The Canadian Tuxedo strikes again…
*This post contains a collaboration with Sezane
You know when they say ‘What goes around, comes back around’? Well they weren’t wrong. Although has double denim ever gone? I’ll always have a special place in my heart for the outstanding Britney and Justin double denim red carpet moment that can just never be beaten. But the need to recreate it in my own wardrobe is a more recent thing that I’m blaming solely on the TikTok girlies and their ability to make a head-to-toe denim moment look effortlessly chic and like something that I could quite frankly, wear every single day. So that’s put that to the test shall we?
I feel like I’ve found THE COMBO and it’s the Sezane Wills Jacket* with their Enzo Trousers*. But there are definitely a few pointers to wearing this trend without looking like you’ve teleported back to the year 2000. One – it’s all about a boxy, oversized fit jacket. Size up your jacket and size up again, until you’ve got a fit that is relaxed enough for you to layer a jumper underneath if needs be (plus this makes it a much more versatile piece in your wardrobe!). Two – the same rule goes for your bottom half option. It might not be a case of sizing up, but instead finding the right fit. Steer clear from skinnier styles and opt for a wide leg, straight leg or flared leg fit – just something with a bit of extra breathing room. Three – don’t get too caught up in the denim having to match perfectly. If it does then fab and if it doesn’t it will give a more vintage feel to the outfit – both are equally chic. Four – let your matching set do the talking and stick to basic accessories. I’ve paired this jacket and trousers with the Sezane Lena Low Boots* that are so darn comfortable, and the Juan T-Shirt*, which is a close fit square-neck tank.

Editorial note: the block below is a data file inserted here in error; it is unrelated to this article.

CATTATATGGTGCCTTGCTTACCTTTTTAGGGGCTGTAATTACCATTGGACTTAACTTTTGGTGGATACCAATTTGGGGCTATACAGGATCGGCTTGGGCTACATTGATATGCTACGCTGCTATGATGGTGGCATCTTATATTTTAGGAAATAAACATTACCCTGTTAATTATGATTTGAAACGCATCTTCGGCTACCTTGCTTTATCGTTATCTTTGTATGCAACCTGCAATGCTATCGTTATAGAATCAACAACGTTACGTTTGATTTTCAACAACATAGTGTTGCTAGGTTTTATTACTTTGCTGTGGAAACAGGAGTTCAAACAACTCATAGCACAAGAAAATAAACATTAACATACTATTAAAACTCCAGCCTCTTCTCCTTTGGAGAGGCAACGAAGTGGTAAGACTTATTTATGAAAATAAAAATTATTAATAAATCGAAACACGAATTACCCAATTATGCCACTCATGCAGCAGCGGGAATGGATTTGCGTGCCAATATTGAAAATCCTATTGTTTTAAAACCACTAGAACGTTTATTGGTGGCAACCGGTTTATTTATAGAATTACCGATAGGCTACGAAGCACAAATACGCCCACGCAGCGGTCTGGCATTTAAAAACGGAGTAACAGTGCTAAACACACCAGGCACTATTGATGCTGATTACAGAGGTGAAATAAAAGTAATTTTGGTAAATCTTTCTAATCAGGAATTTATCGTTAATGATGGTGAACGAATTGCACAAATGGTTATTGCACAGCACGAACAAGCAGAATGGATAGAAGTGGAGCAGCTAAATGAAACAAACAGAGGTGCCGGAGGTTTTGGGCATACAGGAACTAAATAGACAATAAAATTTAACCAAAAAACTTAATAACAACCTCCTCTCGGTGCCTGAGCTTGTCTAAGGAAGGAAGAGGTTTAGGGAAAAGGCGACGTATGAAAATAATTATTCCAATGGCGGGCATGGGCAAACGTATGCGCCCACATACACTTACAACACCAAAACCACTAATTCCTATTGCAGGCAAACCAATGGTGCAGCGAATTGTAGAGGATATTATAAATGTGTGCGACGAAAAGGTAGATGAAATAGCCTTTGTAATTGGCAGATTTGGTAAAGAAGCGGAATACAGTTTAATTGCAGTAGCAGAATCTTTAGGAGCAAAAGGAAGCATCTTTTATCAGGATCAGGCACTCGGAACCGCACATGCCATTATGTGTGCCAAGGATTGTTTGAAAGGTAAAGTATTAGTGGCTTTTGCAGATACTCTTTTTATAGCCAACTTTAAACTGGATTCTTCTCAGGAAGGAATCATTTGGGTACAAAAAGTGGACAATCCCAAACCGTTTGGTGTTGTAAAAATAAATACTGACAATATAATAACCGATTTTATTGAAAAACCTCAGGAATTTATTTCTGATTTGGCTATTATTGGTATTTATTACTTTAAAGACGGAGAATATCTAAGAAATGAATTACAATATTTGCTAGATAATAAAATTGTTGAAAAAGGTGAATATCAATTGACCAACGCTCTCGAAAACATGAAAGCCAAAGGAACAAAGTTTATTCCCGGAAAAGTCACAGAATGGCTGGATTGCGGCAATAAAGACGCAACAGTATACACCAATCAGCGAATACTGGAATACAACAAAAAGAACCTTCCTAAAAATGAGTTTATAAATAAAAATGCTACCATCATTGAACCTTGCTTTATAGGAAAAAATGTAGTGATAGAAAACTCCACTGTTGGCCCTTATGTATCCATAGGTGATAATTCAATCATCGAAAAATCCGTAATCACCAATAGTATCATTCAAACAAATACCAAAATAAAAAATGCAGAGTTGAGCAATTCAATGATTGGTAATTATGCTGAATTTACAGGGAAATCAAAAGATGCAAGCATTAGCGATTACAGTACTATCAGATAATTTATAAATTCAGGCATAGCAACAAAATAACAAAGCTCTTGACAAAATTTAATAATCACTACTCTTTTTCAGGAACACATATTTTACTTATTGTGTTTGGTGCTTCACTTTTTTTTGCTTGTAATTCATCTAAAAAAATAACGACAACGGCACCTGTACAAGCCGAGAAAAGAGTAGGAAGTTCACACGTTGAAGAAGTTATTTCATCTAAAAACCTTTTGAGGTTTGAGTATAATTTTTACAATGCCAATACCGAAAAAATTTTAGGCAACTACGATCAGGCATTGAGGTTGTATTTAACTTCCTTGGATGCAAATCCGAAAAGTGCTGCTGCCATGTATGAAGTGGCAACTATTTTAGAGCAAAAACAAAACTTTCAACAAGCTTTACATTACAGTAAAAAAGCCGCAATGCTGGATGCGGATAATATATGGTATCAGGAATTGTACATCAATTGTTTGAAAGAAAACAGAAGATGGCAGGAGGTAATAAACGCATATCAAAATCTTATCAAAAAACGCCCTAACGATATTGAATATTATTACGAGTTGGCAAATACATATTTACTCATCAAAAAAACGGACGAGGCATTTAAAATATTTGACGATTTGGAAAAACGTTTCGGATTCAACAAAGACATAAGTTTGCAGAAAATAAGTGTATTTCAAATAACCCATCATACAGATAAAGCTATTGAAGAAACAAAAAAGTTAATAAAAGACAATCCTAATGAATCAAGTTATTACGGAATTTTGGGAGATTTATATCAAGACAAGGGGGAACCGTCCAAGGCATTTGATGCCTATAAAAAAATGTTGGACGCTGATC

Honestly, these jeans fit like a dream and from having a mega try-on of the denim in-store do not sleep on Sezane’s* offering! Flattering cuts, matching sets and eco-friendly blends; here are some of my top picks…
SHOP THE EDIT
Photos by Mark Newton